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30 Things I Realized About Life Before Turning 30

30 Things I Realized About Life Before Turning 30
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Where does the time go??? The dreaded 30 is just around the corner beckoning at me but instead of looking back and wondering what I could have done, should have done or shouldn’t have done, I choose to celebrate it. I think we take life for granted these days and we dread getting older. Getting older should be a celebration of how far we have come, the achievements we have made and the experiences we have had along the way. We can all agree we are better for it.

There are a few things I have learned on this journey of my life and I put together a list of things that I have come to realize are true and have stood the test of time. Turning 30 does not have to be a dreadful experience it can be an introspective one where you can look back and appreciate the person you have become. So take the leap with me.

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  1. Don’t settle. If it doesn’t make you happy don’t even try. You will end up wasting time that you could have been spending with someone else.
  2. Family comes first. Whether it’s you first family or your second family,  put these people first. They will always have your back.
  3. Friends are more precious than gold. A good friend is priceless. You can have all the things in the world but without people to enjoy them with it can get pretty lonely. You will need good friends more as you get older.
  4. A good reputation is worth everything. People may not like you but they will respect you and from where I’m standing respect gets doors opened for you.
  5. Find something greater than yourself to believe in. No revolution has ever been started without a belief in something greater than ourselves. Whether it is a god or belief system, just find something that centers and grounds you.
  6. Being debt-free is the best thing you could do for yourself. So savor those ramen noodles if you need to but get out of useless debt. If you are not debt-free yet, now is the time to work toward your goal.
  7. Travel when you can. Those are some of the best memories you will have and they make for such great conversation.
  8. Drop your prejudices. You are now old enough to form your own opinions about people without your parent’s influence. The world is such a better place without angry people.
  9. The important decisions don’t have to be made on the fly. Weigh your options, ask for advice and make sound decisions for things that will have a long-term impact on your life.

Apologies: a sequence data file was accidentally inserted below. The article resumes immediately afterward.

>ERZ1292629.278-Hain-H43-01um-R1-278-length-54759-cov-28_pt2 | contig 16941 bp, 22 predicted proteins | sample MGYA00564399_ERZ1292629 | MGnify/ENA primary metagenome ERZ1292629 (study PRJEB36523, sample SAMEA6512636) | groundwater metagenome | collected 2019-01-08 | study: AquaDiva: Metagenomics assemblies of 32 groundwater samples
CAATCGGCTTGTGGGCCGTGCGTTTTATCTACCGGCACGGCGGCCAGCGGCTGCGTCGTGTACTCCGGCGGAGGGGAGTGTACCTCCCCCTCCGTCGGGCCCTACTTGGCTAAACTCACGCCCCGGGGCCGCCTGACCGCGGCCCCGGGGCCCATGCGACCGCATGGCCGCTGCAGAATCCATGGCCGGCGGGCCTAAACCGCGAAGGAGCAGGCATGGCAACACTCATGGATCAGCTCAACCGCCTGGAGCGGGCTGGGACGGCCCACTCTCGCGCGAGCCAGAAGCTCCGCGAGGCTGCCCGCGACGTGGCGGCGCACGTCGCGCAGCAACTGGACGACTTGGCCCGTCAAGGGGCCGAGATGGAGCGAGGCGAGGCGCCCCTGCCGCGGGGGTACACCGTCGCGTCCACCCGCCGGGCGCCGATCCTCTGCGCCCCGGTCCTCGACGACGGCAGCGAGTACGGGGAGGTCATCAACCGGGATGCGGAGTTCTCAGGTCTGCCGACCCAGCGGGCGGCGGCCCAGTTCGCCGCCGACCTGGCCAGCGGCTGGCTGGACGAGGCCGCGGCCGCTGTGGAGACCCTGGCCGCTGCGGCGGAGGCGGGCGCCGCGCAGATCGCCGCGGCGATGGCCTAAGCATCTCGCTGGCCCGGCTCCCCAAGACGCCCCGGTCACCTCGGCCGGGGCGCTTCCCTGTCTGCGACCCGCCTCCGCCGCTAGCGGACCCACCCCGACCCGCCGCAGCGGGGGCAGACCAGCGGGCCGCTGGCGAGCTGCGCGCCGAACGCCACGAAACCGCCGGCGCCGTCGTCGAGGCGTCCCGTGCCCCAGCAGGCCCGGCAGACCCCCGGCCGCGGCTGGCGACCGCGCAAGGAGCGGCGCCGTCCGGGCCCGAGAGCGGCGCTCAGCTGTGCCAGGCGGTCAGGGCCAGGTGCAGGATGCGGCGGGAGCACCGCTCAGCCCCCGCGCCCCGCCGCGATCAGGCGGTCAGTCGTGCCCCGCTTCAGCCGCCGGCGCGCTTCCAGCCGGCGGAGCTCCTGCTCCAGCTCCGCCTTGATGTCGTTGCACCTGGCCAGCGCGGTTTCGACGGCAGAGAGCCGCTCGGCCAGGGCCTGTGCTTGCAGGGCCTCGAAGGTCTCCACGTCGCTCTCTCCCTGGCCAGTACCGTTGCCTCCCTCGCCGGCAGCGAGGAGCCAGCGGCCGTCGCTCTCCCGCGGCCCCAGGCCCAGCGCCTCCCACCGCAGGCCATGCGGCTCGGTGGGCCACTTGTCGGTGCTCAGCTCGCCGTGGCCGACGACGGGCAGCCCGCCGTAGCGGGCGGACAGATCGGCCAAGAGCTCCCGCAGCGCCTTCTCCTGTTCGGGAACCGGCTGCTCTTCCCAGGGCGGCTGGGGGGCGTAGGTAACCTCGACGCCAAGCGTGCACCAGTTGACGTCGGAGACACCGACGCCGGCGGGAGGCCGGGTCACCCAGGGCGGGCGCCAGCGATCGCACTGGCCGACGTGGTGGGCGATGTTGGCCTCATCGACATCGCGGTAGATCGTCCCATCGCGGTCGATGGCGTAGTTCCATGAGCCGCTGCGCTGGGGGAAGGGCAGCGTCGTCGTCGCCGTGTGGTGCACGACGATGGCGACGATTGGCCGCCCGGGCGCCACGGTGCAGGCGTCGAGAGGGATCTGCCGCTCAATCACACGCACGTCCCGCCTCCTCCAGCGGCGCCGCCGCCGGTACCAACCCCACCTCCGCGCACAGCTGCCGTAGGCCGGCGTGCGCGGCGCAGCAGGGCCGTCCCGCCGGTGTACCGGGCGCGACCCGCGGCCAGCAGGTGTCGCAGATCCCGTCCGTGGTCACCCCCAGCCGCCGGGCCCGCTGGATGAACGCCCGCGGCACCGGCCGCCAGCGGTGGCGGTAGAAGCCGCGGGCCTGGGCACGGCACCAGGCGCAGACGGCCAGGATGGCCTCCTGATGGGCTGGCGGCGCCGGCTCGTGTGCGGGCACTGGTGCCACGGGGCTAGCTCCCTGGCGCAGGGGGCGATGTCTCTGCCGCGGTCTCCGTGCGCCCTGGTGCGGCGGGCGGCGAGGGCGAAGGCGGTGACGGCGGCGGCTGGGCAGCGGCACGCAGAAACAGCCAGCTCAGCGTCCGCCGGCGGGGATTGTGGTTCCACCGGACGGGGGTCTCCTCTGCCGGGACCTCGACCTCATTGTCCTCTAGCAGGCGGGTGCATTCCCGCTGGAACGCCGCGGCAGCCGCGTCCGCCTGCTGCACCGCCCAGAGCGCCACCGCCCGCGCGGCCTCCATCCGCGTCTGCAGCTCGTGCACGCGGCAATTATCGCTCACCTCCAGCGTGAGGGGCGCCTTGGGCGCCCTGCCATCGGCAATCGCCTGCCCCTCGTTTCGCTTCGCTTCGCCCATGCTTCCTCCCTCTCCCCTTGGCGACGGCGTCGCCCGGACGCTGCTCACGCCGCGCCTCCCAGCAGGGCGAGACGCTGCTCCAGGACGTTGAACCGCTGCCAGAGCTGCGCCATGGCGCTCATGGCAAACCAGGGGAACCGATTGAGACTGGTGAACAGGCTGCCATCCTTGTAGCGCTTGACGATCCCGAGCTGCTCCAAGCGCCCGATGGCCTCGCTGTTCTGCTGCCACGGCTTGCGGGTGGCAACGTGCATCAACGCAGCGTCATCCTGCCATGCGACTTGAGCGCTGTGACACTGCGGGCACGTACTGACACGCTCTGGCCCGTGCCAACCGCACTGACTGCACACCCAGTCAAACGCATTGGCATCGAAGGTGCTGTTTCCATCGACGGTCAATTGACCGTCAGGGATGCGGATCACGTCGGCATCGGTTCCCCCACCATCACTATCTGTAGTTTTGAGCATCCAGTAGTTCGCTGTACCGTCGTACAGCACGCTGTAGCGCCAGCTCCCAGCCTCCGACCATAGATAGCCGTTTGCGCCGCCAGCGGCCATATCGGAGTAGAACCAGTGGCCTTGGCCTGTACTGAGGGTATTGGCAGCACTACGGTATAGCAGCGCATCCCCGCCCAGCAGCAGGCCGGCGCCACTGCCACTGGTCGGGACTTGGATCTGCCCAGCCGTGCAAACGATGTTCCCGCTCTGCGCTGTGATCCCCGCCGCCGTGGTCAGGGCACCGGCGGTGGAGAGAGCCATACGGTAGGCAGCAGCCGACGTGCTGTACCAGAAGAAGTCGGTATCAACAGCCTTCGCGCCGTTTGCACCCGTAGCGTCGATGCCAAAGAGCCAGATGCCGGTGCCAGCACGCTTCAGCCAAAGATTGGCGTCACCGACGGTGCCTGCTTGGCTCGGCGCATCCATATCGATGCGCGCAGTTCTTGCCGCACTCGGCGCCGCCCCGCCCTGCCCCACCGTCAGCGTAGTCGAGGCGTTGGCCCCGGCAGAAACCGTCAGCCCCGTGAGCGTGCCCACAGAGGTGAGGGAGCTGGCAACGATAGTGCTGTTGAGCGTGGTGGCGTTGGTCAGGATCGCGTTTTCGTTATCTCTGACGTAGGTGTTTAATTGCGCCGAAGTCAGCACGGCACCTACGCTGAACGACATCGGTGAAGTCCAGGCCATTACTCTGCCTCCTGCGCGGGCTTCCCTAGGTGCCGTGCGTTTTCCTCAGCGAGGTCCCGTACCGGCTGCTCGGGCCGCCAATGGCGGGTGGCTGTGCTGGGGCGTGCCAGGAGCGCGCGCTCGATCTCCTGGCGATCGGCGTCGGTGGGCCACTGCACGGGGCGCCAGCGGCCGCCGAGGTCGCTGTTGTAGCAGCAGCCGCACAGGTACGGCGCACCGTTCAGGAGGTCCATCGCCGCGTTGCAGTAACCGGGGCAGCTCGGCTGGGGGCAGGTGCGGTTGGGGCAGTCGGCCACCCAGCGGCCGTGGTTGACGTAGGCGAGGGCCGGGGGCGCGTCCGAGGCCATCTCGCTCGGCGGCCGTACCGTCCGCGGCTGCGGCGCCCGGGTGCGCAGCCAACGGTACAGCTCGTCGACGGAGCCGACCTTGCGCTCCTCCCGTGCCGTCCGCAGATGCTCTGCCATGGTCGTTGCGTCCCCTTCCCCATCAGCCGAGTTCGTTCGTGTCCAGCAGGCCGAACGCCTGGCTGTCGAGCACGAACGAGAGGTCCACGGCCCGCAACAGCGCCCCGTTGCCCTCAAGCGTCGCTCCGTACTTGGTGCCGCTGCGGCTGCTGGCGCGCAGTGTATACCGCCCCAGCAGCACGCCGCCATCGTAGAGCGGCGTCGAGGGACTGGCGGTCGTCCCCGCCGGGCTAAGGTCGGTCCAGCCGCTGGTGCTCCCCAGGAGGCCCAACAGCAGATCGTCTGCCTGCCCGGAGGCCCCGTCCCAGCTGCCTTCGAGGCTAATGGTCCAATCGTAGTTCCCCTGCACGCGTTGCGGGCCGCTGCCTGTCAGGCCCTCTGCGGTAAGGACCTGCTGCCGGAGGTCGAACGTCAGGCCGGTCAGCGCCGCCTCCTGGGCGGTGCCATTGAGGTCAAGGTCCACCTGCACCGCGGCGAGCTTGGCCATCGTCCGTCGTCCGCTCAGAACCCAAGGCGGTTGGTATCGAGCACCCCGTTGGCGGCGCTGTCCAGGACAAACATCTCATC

10. Create a filter for your thoughts. You can’t allow everything you see or hear to influence you. In the same way, you have to know which things to let in and which ones to discard.
  11. Learn to love your own company. Some people are so afraid to be by themselves but sometimes you need to be alone to truly find yourself.
  12. Invest in your future. Maximize your 401K contribution, have an IRA, or another type of investment. Whichever avenue you choose just invest in your future unless you want to work forever.
  13. Make a change if you don’t like your job. If you don’t like what you do for a living now would be the time to make that change.
  14. Have one person in your life who will tell it like it is. We all need a reality check once in a while, we also need a voice of reason.
  15. Take care of your health. Exercise often and stay fit. See your doctor for that annual check up, you pay insurance after all USE it. Take care of your teeth. I can’t imagine having to wear dentures so visit your dentist at least two times a year.
  16. Spend your money wisely. Spend it on things that you need. Don’t be the type of person that has to have the latest model of everything. Is it really necessary? In that same line of thinking make sure you have a few nice things. You only have one life to live and this is no rehearsal so don’t save the best for last. You might not be around to enjoy it.
  17. People’s opinions are just that, opinions. As I said above have a filter for the things you let it and people’s opinions should not change who you are.
  18. Life isn’t fair, it just isn’t. Some people will always have more than you have and they’ll have better things. Teach yourself to be content with what you have. You will be so much happier for it.
  19. Be grateful for what you have. Nothing more to say just take a moment and just be grateful. Think of that song.